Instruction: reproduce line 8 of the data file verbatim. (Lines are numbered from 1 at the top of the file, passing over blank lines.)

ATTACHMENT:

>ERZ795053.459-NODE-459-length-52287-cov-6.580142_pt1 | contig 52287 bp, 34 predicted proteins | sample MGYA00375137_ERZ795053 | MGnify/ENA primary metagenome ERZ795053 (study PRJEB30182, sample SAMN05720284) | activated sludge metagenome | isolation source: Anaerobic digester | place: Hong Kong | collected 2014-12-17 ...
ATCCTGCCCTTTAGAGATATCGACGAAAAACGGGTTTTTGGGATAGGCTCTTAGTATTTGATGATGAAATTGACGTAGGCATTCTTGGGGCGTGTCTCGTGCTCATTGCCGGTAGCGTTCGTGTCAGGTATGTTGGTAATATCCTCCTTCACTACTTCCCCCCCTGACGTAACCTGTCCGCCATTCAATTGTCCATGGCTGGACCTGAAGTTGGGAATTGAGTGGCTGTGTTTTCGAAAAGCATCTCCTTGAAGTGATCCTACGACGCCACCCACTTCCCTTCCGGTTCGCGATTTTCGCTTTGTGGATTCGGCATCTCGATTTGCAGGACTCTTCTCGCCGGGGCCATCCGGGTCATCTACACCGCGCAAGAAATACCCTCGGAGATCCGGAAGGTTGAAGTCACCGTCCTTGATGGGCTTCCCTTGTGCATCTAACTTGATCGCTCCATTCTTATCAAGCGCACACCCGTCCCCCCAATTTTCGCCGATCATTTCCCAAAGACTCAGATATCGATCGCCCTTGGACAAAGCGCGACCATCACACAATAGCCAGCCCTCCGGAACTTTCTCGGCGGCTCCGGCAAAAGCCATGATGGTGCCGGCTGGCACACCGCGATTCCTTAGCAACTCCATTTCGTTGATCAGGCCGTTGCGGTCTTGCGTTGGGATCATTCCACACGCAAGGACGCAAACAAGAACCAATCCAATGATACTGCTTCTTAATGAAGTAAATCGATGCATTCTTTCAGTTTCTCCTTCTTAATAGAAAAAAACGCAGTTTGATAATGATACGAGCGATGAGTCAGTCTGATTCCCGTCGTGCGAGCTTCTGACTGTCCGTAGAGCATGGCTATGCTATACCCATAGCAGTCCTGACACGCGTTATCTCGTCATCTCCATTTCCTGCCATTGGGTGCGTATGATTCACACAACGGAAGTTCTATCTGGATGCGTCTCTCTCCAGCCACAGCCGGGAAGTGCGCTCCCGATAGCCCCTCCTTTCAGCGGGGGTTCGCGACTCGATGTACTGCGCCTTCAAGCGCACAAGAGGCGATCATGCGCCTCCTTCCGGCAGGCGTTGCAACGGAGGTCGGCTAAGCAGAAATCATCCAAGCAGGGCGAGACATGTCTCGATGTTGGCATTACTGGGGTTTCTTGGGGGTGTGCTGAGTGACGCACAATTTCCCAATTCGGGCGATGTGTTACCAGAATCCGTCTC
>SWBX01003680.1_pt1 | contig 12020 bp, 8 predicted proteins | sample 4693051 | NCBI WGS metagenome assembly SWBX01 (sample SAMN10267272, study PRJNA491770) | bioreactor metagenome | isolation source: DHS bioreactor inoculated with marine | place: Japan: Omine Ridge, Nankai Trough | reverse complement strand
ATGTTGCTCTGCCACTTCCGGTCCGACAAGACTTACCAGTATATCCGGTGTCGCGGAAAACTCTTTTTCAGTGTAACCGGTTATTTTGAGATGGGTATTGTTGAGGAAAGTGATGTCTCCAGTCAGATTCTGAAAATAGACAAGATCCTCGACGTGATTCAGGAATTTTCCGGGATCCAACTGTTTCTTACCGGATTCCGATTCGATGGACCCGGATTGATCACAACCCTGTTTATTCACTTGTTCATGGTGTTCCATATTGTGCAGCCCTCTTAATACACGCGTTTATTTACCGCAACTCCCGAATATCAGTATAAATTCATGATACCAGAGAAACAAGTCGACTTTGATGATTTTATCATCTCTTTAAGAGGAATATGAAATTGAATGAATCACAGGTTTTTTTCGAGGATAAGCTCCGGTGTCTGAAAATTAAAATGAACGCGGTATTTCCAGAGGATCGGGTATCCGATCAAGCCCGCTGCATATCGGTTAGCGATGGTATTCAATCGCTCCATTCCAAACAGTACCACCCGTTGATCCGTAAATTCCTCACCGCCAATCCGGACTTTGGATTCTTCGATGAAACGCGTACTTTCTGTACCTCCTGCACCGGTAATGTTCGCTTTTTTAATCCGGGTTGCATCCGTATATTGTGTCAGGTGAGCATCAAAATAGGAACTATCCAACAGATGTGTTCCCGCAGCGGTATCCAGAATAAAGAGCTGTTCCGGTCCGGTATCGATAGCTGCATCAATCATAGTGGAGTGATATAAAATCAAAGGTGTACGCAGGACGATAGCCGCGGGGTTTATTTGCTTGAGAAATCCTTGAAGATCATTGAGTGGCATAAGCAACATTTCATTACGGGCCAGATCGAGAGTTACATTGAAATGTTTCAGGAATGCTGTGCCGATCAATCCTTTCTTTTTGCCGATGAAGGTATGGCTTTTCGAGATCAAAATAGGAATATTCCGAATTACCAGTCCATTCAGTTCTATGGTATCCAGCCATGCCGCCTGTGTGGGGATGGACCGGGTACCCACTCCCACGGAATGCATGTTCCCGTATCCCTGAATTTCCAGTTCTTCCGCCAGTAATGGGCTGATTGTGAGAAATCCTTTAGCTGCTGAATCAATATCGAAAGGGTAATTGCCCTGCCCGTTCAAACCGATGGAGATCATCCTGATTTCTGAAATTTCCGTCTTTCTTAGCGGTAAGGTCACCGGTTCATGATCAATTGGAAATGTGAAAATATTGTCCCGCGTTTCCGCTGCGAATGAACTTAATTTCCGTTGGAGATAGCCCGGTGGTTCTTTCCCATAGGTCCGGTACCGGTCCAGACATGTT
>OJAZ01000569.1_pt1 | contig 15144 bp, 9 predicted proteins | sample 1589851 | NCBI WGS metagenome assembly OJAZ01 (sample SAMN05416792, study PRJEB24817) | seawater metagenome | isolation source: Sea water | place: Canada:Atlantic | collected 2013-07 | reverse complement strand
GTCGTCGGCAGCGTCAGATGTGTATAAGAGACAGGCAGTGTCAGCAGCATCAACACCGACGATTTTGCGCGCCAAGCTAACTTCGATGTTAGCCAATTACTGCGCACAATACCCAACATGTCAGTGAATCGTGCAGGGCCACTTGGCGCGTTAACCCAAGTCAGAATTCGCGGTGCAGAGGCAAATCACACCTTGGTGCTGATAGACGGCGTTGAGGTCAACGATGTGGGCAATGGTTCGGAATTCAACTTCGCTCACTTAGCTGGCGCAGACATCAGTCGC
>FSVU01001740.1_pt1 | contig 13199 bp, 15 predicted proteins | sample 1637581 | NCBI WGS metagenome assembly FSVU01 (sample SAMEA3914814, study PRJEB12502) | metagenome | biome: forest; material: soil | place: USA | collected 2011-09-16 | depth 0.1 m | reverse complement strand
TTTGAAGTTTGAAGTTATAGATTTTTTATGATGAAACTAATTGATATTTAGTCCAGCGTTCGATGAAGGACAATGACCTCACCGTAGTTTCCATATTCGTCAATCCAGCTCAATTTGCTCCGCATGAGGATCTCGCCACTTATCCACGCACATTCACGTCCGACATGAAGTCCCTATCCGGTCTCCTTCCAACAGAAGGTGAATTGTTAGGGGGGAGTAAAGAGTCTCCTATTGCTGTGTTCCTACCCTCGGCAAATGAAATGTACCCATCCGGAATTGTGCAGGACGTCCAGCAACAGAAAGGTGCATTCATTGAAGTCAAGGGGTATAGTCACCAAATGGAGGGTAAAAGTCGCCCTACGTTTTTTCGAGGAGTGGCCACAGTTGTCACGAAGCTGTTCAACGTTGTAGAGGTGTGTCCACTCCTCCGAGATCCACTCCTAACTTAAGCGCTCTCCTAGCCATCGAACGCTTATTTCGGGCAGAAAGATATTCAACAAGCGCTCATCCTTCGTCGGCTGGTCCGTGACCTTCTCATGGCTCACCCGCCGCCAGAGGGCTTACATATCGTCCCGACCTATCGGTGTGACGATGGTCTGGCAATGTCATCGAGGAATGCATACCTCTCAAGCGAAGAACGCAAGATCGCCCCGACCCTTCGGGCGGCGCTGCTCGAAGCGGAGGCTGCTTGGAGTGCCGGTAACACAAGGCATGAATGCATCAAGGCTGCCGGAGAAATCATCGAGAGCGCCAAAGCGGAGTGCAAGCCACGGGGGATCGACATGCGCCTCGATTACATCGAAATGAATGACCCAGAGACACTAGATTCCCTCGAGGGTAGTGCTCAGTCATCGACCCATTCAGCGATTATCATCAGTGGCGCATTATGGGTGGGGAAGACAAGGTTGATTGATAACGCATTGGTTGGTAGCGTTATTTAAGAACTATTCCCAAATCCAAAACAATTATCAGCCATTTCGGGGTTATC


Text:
TTTGAAGTTTGAAGTTATAGATTTTTTATGATGAAACTAATTGATATTTAGTCCAGCGTTCGATGAAGGACAATGACCTCACCGTAGTTTCCATATTCGTCAATCCAGCTCAATTTGCTCCGCATGAGGATCTCGCCACTTATCCACGCACATTCACGTCCGACATGAAGTCCCTATCCGGTCTCCTTCCAACAGAAGGTGAATTGTTAGGGGGGAGTAAAGAGTCTCCTATTGCTGTGTTCCTACCCTCGGCAAATGAAATGTACCCATCCGGAATTGTGCAGGACGTCCAGCAACAGAAAGGTGCATTCATTGAAGTCAAGGGGTATAGTCACCAAATGGAGGGTAAAAGTCGCCCTACGTTTTTTCGAGGAGTGGCCACAGTTGTCACGAAGCTGTTCAACGTTGTAGAGGTGTGTCCACTCCTCCGAGATCCACTCCTAACTTAAGCGCTCTCCTAGCCATCGAACGCTTATTTCGGGCAGAAAGATATTCAACAAGCGCTCATCCTTCGTCGGCTGGTCCGTGACCTTCTCATGGCTCACCCGCCGCCAGAGGGCTTACATATCGTCCCGACCTATCGGTGTGACGATGGTCTGGCAATGTCATCGAGGAATGCATACCTCTCAAGCGAAGAACGCAAGATCGCCCCGACCCTTCGGGCGGCGCTGCTCGAAGCGGAGGCTGCTTGGAGTGCCGGTAACACAAGGCATGAATGCATCAAGGCTGCCGGAGAAATCATCGAGAGCGCCAAAGCGGAGTGCAAGCCACGGGGGATCGACATGCGCCTCGATTACATCGAAATGAATGACCCAGAGACACTAGATTCCCTCGAGGGTAGTGCTCAGTCATCGACCCATTCAGCGATTATCATCAGTGGCGCATTATGGGTGGGGAAGACAAGGTTGATTGATAACGCATTGGTTGGTAGCGTTATTTAAGAACTATTCCCAAATCCAAAACAATTATCAGCCATTTCGGGGTTATC